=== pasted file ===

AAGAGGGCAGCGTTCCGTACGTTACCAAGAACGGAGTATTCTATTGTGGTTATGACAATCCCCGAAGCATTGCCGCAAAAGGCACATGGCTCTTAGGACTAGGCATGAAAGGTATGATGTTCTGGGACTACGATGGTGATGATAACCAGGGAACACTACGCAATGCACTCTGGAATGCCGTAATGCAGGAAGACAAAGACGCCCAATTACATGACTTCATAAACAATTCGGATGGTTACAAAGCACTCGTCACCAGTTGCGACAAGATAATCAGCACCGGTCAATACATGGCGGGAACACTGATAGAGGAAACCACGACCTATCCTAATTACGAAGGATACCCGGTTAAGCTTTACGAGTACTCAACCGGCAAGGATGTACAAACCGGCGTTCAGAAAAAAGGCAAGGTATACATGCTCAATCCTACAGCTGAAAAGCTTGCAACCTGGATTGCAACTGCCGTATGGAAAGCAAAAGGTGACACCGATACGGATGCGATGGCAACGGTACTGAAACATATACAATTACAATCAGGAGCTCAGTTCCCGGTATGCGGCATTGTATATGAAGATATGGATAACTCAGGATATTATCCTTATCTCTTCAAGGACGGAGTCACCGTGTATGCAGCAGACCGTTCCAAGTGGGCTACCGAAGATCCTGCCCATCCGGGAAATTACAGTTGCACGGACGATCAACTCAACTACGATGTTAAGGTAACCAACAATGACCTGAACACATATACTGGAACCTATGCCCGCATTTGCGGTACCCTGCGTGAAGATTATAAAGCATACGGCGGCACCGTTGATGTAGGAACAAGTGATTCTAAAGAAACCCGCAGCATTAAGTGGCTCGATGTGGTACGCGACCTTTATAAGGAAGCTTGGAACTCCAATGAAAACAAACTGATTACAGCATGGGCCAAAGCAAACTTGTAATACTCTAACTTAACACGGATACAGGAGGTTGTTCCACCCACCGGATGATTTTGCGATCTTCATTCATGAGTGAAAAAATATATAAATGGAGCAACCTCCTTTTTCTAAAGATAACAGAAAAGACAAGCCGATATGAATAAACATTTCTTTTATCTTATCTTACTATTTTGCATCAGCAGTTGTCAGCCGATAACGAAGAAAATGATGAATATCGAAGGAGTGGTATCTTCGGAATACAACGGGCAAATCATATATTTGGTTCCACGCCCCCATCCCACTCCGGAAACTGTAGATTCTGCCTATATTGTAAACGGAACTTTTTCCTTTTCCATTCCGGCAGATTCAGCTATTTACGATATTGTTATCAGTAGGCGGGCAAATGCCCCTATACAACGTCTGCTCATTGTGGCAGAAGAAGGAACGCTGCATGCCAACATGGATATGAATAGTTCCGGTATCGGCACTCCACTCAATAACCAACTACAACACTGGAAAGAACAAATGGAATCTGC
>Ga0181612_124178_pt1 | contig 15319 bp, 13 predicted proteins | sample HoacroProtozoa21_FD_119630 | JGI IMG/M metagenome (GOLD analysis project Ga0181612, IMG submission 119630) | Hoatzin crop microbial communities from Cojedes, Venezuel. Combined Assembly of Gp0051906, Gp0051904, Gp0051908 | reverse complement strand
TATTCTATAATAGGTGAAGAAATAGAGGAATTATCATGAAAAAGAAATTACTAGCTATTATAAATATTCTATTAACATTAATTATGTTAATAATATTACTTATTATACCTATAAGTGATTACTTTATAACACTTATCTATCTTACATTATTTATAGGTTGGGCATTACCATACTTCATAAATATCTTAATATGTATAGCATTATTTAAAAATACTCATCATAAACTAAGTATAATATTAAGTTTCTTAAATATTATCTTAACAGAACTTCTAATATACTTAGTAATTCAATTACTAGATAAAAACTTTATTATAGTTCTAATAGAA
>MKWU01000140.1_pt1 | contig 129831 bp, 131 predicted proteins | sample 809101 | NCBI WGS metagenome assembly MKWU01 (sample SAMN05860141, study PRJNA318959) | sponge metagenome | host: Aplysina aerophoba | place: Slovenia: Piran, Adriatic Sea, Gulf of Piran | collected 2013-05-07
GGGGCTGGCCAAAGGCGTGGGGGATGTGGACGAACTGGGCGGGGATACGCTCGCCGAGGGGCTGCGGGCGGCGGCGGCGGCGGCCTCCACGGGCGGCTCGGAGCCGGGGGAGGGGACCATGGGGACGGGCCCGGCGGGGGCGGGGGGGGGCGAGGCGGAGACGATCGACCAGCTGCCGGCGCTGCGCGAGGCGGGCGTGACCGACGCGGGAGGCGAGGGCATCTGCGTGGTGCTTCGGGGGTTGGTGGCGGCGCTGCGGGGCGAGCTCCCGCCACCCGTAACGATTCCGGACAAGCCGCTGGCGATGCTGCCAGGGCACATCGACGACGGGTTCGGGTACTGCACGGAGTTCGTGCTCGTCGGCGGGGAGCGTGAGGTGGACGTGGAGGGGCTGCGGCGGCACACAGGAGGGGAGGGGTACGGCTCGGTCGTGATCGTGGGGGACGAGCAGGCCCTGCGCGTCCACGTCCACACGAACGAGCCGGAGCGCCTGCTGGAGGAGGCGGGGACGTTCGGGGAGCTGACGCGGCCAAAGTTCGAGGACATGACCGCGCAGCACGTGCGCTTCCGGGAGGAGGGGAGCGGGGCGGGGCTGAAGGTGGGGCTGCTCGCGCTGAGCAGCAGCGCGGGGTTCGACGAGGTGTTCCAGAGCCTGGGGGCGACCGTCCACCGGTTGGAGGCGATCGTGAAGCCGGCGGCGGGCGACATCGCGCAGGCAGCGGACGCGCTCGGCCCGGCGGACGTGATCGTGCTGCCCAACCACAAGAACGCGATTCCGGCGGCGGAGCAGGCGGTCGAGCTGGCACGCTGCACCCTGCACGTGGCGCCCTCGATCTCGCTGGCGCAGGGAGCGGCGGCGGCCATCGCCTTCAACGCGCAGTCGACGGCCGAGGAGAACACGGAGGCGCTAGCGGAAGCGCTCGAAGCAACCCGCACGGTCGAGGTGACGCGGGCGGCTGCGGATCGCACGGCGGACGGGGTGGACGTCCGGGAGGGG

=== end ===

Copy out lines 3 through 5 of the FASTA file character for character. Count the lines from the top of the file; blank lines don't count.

TATTCTATAATAGGTGAAGAAATAGAGGAATTATCATGAAAAAGAAATTACTAGCTATTATAAATATTCTATTAACATTAATTATGTTAATAATATTACTTATTATACCTATAAGTGATTACTTTATAACACTTATCTATCTTACATTATTTATAGGTTGGGCATTACCATACTTCATAAATATCTTAATATGTATAGCATTATTTAAAAATACTCATCATAAACTAAGTATAATATTAAGTTTCTTAAATATTATCTTAACAGAACTTCTAATATACTTAGTAATTCAATTACTAGATAAAAACTTTATTATAGTTCTAATAGAA
>MKWU01000140.1_pt1 | contig 129831 bp, 131 predicted proteins | sample 809101 | NCBI WGS metagenome assembly MKWU01 (sample SAMN05860141, study PRJNA318959) | sponge metagenome | host: Aplysina aerophoba | place: Slovenia: Piran, Adriatic Sea, Gulf of Piran | collected 2013-05-07
GGGGCTGGCCAAAGGCGTGGGGGATGTGGACGAACTGGGCGGGGATACGCTCGCCGAGGGGCTGCGGGCGGCGGCGGCGGCGGCCTCCACGGGCGGCTCGGAGCCGGGGGAGGGGACCATGGGGACGGGCCCGGCGGGGGCGGGGGGGGGCGAGGCGGAGACGATCGACCAGCTGCCGGCGCTGCGCGAGGCGGGCGTGACCGACGCGGGAGGCGAGGGCATCTGCGTGGTGCTTCGGGGGTTGGTGGCGGCGCTGCGGGGCGAGCTCCCGCCACCCGTAACGATTCCGGACAAGCCGCTGGCGATGCTGCCAGGGCACATCGACGACGGGTTCGGGTACTGCACGGAGTTCGTGCTCGTCGGCGGGGAGCGTGAGGTGGACGTGGAGGGGCTGCGGCGGCACACAGGAGGGGAGGGGTACGGCTCGGTCGTGATCGTGGGGGACGAGCAGGCCCTGCGCGTCCACGTCCACACGAACGAGCCGGAGCGCCTGCTGGAGGAGGCGGGGACGTTCGGGGAGCTGACGCGGCCAAAGTTCGAGGACATGACCGCGCAGCACGTGCGCTTCCGGGAGGAGGGGAGCGGGGCGGGGCTGAAGGTGGGGCTGCTCGCGCTGAGCAGCAGCGCGGGGTTCGACGAGGTGTTCCAGAGCCTGGGGGCGACCGTCCACCGGTTGGAGGCGATCGTGAAGCCGGCGGCGGGCGACATCGCGCAGGCAGCGGACGCGCTCGGCCCGGCGGACGTGATCGTGCTGCCCAACCACAAGAACGCGATTCCGGCGGCGGAGCAGGCGGTCGAGCTGGCACGCTGCACCCTGCACGTGGCGCCCTCGATCTCGCTGGCGCAGGGAGCGGCGGCGGCCATCGCCTTCAACGCGCAGTCGACGGCCGAGGAGAACACGGAGGCGCTAGCGGAAGCGCTCGAAGCAACCCGCACGGTCGAGGTGACGCGGGCGGCTGCGGATCGCACGGCGGACGGGGTGGACGTCCGGGAGGGG